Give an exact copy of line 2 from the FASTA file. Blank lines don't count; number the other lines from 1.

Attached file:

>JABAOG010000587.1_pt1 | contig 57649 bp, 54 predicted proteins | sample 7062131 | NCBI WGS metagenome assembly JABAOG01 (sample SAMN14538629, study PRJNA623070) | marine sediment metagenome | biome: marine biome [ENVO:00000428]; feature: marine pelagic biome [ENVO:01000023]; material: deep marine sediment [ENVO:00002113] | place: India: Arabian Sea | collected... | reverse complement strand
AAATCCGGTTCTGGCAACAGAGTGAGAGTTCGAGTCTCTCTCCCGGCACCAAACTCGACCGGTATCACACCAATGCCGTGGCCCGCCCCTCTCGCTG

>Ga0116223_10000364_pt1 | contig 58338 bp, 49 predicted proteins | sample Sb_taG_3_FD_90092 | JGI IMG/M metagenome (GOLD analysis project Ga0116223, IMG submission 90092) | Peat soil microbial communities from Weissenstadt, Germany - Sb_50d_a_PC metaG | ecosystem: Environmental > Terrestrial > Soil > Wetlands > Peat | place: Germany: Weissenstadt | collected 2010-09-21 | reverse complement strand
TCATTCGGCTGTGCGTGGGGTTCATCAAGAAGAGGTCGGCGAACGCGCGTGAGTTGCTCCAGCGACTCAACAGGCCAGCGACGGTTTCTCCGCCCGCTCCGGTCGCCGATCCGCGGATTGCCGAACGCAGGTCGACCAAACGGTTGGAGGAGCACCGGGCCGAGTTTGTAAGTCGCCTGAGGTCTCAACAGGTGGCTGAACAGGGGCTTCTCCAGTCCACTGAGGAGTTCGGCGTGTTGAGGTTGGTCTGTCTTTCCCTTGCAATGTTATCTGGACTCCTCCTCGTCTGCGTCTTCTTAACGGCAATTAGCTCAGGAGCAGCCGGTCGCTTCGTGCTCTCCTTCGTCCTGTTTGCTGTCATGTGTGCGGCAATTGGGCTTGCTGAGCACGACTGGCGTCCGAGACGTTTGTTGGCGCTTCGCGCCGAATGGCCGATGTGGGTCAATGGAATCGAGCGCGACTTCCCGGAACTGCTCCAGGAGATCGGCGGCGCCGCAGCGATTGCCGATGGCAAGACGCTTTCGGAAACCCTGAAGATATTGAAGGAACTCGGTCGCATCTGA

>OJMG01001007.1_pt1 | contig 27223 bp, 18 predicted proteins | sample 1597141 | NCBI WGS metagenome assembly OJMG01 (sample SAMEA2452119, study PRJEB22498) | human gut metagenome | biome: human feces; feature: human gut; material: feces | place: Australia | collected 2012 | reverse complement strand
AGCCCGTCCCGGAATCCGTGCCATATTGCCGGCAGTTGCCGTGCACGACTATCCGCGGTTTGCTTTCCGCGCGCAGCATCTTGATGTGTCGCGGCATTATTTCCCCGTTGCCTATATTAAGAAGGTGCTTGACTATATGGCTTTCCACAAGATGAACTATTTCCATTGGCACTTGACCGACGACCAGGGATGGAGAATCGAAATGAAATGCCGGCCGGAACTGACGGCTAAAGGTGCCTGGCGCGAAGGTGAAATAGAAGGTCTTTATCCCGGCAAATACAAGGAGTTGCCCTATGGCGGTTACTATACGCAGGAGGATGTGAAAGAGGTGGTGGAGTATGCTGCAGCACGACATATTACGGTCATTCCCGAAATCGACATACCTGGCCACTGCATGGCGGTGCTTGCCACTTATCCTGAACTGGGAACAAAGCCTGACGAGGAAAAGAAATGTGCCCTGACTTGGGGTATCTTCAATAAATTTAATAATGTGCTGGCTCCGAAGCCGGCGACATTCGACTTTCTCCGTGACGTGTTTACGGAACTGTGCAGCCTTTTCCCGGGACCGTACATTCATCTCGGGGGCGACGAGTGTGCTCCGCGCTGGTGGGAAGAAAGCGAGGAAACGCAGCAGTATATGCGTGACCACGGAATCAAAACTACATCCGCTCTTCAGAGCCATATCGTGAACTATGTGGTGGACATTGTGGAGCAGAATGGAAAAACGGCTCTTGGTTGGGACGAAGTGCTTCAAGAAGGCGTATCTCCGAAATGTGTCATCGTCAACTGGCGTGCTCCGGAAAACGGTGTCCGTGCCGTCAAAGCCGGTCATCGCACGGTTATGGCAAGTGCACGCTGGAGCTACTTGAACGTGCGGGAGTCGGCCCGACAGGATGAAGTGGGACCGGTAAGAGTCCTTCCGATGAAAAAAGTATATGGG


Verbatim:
AAATCCGGTTCTGGCAACAGAGTGAGAGTTCGAGTCTCTCTCCCGGCACCAAACTCGACCGGTATCACACCAATGCCGTGGCCCGCCCCTCTCGCTG